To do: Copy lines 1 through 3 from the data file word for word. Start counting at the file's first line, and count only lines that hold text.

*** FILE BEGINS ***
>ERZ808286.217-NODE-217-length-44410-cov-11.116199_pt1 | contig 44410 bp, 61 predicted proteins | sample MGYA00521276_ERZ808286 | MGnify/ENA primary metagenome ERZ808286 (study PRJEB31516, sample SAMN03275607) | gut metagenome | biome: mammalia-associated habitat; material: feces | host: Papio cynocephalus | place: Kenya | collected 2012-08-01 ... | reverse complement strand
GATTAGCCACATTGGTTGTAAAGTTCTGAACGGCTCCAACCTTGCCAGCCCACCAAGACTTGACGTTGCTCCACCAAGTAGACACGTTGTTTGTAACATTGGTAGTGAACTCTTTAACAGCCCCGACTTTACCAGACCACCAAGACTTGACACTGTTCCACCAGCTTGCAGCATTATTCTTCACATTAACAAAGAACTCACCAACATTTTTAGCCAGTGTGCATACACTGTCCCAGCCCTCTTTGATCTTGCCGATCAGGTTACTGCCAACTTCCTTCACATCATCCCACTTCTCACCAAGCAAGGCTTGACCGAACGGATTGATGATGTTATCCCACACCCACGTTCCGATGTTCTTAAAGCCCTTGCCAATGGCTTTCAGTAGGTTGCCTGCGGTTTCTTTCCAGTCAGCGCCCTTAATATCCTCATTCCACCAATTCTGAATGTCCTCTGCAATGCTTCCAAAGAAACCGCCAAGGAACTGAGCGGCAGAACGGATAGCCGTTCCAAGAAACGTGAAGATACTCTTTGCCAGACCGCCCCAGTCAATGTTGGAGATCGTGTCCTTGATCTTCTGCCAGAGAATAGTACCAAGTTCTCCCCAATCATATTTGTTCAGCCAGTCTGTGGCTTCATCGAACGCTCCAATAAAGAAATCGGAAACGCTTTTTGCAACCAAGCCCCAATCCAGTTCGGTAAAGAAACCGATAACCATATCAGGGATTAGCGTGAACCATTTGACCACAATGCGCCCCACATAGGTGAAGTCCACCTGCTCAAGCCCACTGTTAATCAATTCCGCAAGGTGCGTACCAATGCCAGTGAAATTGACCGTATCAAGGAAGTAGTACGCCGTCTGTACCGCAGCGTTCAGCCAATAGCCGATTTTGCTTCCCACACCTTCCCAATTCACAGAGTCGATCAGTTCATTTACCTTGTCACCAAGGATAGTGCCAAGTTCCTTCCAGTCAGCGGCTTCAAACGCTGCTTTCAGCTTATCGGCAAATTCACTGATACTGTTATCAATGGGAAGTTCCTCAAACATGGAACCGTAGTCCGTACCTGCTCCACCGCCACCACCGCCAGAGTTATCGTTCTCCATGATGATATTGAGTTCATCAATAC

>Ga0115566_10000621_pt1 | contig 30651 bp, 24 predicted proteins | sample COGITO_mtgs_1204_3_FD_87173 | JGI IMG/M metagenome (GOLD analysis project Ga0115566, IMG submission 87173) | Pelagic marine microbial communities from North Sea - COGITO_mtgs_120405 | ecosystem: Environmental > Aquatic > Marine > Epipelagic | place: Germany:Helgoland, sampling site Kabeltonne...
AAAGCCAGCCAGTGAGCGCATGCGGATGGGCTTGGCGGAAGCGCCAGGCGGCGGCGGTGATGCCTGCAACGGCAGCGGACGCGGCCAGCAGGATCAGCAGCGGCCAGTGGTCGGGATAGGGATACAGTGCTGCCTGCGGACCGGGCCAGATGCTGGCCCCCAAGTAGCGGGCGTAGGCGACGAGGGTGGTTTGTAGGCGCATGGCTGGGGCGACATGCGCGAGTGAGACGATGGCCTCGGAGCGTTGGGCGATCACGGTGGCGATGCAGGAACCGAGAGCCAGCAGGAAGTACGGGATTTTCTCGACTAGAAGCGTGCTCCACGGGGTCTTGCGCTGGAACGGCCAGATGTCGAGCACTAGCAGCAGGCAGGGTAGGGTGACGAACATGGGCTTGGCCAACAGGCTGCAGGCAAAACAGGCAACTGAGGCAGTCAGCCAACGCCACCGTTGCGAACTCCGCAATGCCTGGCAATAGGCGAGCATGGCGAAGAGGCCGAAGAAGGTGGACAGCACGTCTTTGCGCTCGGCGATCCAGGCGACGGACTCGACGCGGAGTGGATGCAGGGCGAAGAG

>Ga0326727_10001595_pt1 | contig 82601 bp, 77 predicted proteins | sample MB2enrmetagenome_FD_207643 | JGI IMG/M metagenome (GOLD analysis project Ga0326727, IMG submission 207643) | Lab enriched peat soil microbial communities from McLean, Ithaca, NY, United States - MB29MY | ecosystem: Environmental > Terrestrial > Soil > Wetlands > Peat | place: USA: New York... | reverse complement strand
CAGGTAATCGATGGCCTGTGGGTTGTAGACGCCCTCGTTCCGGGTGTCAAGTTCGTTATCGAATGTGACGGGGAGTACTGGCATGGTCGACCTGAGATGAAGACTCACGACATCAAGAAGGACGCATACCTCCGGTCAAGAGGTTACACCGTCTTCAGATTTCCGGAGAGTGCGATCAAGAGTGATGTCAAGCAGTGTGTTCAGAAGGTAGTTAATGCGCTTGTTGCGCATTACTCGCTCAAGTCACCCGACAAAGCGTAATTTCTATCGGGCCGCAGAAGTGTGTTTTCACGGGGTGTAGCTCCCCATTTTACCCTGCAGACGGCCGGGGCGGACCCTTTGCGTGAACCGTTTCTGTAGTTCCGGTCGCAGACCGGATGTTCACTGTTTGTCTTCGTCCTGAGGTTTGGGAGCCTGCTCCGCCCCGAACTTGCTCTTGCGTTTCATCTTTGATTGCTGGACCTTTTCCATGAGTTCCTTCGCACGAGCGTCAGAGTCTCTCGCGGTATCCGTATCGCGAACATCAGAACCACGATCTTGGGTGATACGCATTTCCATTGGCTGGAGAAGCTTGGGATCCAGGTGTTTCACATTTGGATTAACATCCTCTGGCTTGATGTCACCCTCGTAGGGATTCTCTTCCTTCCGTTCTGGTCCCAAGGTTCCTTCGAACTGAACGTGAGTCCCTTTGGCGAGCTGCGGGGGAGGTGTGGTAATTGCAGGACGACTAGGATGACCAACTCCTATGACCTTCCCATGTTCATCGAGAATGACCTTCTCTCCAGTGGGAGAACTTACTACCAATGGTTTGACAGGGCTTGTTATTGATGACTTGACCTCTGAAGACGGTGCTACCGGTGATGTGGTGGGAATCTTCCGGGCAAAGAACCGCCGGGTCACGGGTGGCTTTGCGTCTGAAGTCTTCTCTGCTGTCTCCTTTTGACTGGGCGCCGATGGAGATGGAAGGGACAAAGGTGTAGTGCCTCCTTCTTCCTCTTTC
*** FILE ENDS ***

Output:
>ERZ808286.217-NODE-217-length-44410-cov-11.116199_pt1 | contig 44410 bp, 61 predicted proteins | sample MGYA00521276_ERZ808286 | MGnify/ENA primary metagenome ERZ808286 (study PRJEB31516, sample SAMN03275607) | gut metagenome | biome: mammalia-associated habitat; material: feces | host: Papio cynocephalus | place: Kenya | collected 2012-08-01 ... | reverse complement strand
GATTAGCCACATTGGTTGTAAAGTTCTGAACGGCTCCAACCTTGCCAGCCCACCAAGACTTGACGTTGCTCCACCAAGTAGACACGTTGTTTGTAACATTGGTAGTGAACTCTTTAACAGCCCCGACTTTACCAGACCACCAAGACTTGACACTGTTCCACCAGCTTGCAGCATTATTCTTCACATTAACAAAGAACTCACCAACATTTTTAGCCAGTGTGCATACACTGTCCCAGCCCTCTTTGATCTTGCCGATCAGGTTACTGCCAACTTCCTTCACATCATCCCACTTCTCACCAAGCAAGGCTTGACCGAACGGATTGATGATGTTATCCCACACCCACGTTCCGATGTTCTTAAAGCCCTTGCCAATGGCTTTCAGTAGGTTGCCTGCGGTTTCTTTCCAGTCAGCGCCCTTAATATCCTCATTCCACCAATTCTGAATGTCCTCTGCAATGCTTCCAAAGAAACCGCCAAGGAACTGAGCGGCAGAACGGATAGCCGTTCCAAGAAACGTGAAGATACTCTTTGCCAGACCGCCCCAGTCAATGTTGGAGATCGTGTCCTTGATCTTCTGCCAGAGAATAGTACCAAGTTCTCCCCAATCATATTTGTTCAGCCAGTCTGTGGCTTCATCGAACGCTCCAATAAAGAAATCGGAAACGCTTTTTGCAACCAAGCCCCAATCCAGTTCGGTAAAGAAACCGATAACCATATCAGGGATTAGCGTGAACCATTTGACCACAATGCGCCCCACATAGGTGAAGTCCACCTGCTCAAGCCCACTGTTAATCAATTCCGCAAGGTGCGTACCAATGCCAGTGAAATTGACCGTATCAAGGAAGTAGTACGCCGTCTGTACCGCAGCGTTCAGCCAATAGCCGATTTTGCTTCCCACACCTTCCCAATTCACAGAGTCGATCAGTTCATTTACCTTGTCACCAAGGATAGTGCCAAGTTCCTTCCAGTCAGCGGCTTCAAACGCTGCTTTCAGCTTATCGGCAAATTCACTGATACTGTTATCAATGGGAAGTTCCTCAAACATGGAACCGTAGTCCGTACCTGCTCCACCGCCACCACCGCCAGAGTTATCGTTCTCCATGATGATATTGAGTTCATCAATAC

>Ga0115566_10000621_pt1 | contig 30651 bp, 24 predicted proteins | sample COGITO_mtgs_1204_3_FD_87173 | JGI IMG/M metagenome (GOLD analysis project Ga0115566, IMG submission 87173) | Pelagic marine microbial communities from North Sea - COGITO_mtgs_120405 | ecosystem: Environmental > Aquatic > Marine > Epipelagic | place: Germany:Helgoland, sampling site Kabeltonne...